"...l'absence de viabilité du futur ?tat n'est certainement pas une condition ? laquelle l'accession ? l'ind?pendance est jurdiquement subordonn?e..."{30}

Also, as O. Kimminich emphasizes:

"...it can never be accepted that 'a group of people must be big enough...to enjoy the right to self-determination'.{31} The numerical smallness of a group entitled to self-determination is one of the factors limiting its choice among the various modes of implementation of this right, but it does not nullify the right. If the creation of an independent sovereign State is excluded by factors like the numerical smallness of the group, other possibilities for the realization of the right of self-determination remain.

The exclusion of certain possibilities is a factual one, not a legal one."{32}
[Emphasis added.]

In view of the ongoing attempts by governments to deny Aboriginal peoples their legal status as "peoples" as understood under international law, this aspect is examined further under the following sub-heading.

1.1 Aboriginal Peoples as Distinct "Peoples"

"...almost all proponents of rights of indigenous peoples insist on the fact that these populations are peoples, hence enjoying self-determination according to the wording of Article 1 of the two International Covenants on human rights."{33}

C. Tomuschat, 1993

In the Constitution Act, 1982, the "Aboriginal peoples of Canada" are defined as including Indians, Inuit and Metis.{34} Despite this unqualified recognition of Aboriginal peoples as "peoples" in Canada's Constitution, the federal government has to date advocated in international forums that indigenous peoples not be referred to as "peoples" in international instruments, unless it is indicated that the term per se has no implications under international law.{35}

Moreover, the Québec National Assembly has formally recognized Aboriginal peoples in Québec as distinct "nations"{36} and not simply ethnic groups.{37} As nations, it is increasingly recognized in Québec that Aboriginal peoples have a right to self-government.{38} At the same time, it would appear that, for many Québec sovereignists, the status of "nations" for Aboriginal peoples is of a secondary order and that there are only "two founding nations"{39} (i.e. English and French Canadians) in Canada.{40} However, maintenance of this two founding nations theory can lead to a convoluted logic as the following statement by M. Seymour (Universit? de Montr?al) suggests:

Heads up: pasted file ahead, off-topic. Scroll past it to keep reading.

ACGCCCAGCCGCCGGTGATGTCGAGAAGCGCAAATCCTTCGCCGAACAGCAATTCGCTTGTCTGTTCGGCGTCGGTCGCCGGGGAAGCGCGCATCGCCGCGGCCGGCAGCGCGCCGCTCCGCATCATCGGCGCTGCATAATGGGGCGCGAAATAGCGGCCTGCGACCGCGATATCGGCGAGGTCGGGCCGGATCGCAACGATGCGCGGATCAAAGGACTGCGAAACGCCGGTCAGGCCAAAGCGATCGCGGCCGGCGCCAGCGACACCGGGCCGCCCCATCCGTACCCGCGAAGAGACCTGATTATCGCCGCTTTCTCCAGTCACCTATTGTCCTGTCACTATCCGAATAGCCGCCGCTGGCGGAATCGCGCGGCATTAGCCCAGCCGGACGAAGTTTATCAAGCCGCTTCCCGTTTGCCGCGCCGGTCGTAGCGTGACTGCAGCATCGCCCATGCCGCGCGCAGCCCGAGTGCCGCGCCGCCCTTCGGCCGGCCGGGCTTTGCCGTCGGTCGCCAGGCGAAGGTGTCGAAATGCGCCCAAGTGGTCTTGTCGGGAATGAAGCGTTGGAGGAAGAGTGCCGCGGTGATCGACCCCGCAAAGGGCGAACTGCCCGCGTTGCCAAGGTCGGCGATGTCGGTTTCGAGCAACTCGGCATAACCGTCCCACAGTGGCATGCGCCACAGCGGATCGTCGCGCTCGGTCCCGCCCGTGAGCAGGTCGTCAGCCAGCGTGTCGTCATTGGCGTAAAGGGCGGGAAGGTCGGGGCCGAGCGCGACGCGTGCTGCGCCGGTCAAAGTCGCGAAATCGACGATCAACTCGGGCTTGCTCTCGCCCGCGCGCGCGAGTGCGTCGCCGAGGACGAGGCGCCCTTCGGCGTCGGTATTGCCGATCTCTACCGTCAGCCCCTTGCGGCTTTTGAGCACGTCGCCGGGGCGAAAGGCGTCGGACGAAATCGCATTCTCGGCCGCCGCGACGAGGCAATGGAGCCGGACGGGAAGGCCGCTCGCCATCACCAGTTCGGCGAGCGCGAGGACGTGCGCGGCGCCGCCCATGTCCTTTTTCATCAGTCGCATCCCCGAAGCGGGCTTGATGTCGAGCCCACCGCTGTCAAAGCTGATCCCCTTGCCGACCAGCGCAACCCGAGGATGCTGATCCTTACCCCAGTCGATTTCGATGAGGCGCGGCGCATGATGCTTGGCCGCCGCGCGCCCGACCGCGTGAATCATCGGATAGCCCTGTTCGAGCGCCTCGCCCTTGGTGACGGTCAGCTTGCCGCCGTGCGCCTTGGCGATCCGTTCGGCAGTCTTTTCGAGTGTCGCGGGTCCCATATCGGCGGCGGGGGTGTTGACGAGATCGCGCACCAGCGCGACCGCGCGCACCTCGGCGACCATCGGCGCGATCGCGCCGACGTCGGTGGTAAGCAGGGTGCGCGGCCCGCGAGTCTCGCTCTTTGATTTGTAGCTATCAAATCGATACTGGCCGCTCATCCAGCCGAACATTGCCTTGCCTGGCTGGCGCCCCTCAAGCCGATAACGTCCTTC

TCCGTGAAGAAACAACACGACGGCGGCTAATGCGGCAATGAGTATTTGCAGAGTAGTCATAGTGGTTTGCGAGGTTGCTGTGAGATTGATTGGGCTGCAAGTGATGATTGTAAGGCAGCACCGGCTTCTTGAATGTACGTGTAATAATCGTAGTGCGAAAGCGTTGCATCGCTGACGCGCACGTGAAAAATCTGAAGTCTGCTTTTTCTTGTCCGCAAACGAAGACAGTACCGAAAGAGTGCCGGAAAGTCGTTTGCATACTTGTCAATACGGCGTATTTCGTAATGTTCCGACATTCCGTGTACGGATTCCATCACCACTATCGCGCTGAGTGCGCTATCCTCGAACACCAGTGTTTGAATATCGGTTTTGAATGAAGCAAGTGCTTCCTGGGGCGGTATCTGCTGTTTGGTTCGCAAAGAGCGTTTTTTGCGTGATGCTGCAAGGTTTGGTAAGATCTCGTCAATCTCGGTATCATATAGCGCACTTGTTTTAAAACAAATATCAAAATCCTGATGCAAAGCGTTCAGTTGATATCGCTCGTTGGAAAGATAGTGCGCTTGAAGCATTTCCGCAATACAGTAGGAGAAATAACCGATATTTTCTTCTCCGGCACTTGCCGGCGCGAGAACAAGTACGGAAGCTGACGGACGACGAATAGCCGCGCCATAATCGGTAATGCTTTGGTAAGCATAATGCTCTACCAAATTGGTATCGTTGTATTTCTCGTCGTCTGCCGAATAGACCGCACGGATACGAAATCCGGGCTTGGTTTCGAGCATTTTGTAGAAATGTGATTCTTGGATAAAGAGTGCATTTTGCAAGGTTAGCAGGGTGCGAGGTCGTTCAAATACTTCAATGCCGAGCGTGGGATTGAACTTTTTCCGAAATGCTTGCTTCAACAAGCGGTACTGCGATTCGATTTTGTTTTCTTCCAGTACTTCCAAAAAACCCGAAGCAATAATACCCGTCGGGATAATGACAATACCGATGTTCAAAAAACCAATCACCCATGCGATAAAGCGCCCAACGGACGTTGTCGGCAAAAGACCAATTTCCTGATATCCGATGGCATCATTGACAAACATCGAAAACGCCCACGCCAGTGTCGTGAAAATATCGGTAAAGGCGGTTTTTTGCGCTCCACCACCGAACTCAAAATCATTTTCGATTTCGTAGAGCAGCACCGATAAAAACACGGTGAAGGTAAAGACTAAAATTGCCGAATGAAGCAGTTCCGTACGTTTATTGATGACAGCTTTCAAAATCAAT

"Sans parler des nations autochtones, le Canada est constitu? de deux nations fondatrices, les Qu?b?cois et les Canadiens."{41} [Emphasis added.]

As M. Adam states:

"...la doctrine du pacte entre deux nations fondatrices... [est] historiquement mal fond?e et r?fut?e par les autres parties constituantes..."{42}

In the 5-expert study commissioned by the Québec National Assembly, the experts state that the Grand Council of the Crees are correct to challenge the position of the government of Canada in not recognizing Aboriginal peoples as "peoples" under international law:

"On a soulign?, ? juste titre, l'incoh?rence de l'attitude consistant ? reconna?tre l'existence de peuples autochtones au plan interne et ? la refuser dans la sph?re internationale: 'It has never been demonstrated by the Canadian government why indigenous peoples would not constitute 'peoples' under international law'."{43}{44} [Emphasis added.]

L. Pilette states:

"...la garantie [dans l'art. 35(1) de la loi constitutionnelle de 1982] fait mention des peuples autochtones, une notion qui constitue l'un des ingr?dients du droit ? l'autod?termination en droit international." {45}[Emphasis in original.]

M. van Walt van Praag highlights the fact that state governments invalidly attempt to deny the right to self-determination to distinct peoples by treating them as "minorities":

"Peoples are recognized as such when they have asserted and forced upon the world the recognition of peoplehood. 'Minority' is a term frequently related to numbers rather than to other criteria; but the distinction is often artificial. Attempts by governments to describe distinct peoples under their rule as 'minorities' in order not to admit any validity to claims to self-determination should not be regarded as determinative."{46} [Emphasis added.]

A most blatant example of seeking to diminish the rights of Aboriginal peoples in Québec to determine their own future by diminishing their status is found in recent Québec legislation. In An Act respecting the process for determining the political and constitutional future of Québec,{47} the preamble describes the status and rights of "Quebecers" and those of "Amerinds" and "Inuit" in terms of an unacceptable double standard:{48}